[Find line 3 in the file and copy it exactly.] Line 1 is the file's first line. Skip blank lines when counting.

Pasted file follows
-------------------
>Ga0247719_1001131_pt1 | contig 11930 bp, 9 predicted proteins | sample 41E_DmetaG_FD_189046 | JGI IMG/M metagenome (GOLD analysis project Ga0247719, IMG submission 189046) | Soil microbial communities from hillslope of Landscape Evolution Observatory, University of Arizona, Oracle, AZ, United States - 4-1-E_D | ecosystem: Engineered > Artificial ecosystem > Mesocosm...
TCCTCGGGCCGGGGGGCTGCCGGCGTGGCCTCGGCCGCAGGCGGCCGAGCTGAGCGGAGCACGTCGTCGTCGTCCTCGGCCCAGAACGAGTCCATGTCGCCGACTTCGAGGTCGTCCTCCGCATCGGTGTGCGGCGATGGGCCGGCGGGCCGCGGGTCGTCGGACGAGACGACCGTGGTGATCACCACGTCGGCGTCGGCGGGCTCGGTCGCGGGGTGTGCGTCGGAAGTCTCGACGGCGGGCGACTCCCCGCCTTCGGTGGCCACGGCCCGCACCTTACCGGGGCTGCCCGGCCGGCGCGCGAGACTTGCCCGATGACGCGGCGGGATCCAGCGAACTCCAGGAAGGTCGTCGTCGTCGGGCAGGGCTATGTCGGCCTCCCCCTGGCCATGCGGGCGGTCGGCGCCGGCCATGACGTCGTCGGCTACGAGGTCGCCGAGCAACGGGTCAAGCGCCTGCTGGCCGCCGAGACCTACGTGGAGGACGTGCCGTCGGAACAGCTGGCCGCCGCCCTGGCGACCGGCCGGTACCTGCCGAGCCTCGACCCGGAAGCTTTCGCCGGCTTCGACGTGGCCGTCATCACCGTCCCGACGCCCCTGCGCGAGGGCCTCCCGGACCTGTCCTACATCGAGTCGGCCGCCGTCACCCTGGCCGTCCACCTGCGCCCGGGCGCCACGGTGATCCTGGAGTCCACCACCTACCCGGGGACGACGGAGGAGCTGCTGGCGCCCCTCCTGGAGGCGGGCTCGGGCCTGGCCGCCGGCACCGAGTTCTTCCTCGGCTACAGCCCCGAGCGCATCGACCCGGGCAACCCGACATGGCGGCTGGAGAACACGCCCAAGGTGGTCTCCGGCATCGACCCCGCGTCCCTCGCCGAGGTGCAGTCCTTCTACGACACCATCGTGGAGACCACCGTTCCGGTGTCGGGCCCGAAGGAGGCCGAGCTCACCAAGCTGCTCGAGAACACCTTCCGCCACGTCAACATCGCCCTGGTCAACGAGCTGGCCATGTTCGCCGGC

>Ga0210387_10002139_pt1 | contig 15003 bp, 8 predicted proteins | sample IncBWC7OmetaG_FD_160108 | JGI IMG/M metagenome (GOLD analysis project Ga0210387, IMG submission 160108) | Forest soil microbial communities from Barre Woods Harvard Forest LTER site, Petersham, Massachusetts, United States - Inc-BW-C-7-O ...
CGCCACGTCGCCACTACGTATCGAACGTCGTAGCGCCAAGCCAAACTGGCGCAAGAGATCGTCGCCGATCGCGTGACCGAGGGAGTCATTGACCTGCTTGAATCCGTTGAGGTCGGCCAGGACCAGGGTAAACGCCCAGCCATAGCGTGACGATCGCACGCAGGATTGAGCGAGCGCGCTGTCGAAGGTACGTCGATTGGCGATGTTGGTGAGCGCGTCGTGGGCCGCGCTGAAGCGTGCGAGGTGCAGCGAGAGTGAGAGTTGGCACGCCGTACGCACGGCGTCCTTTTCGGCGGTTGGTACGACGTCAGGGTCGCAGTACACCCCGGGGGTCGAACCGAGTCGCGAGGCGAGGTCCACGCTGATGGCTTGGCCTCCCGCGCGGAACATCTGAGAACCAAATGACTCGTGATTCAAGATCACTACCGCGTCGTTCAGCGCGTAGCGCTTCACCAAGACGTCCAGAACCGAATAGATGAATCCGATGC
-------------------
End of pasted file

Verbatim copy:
>Ga0210387_10002139_pt1 | contig 15003 bp, 8 predicted proteins | sample IncBWC7OmetaG_FD_160108 | JGI IMG/M metagenome (GOLD analysis project Ga0210387, IMG submission 160108) | Forest soil microbial communities from Barre Woods Harvard Forest LTER site, Petersham, Massachusetts, United States - Inc-BW-C-7-O ...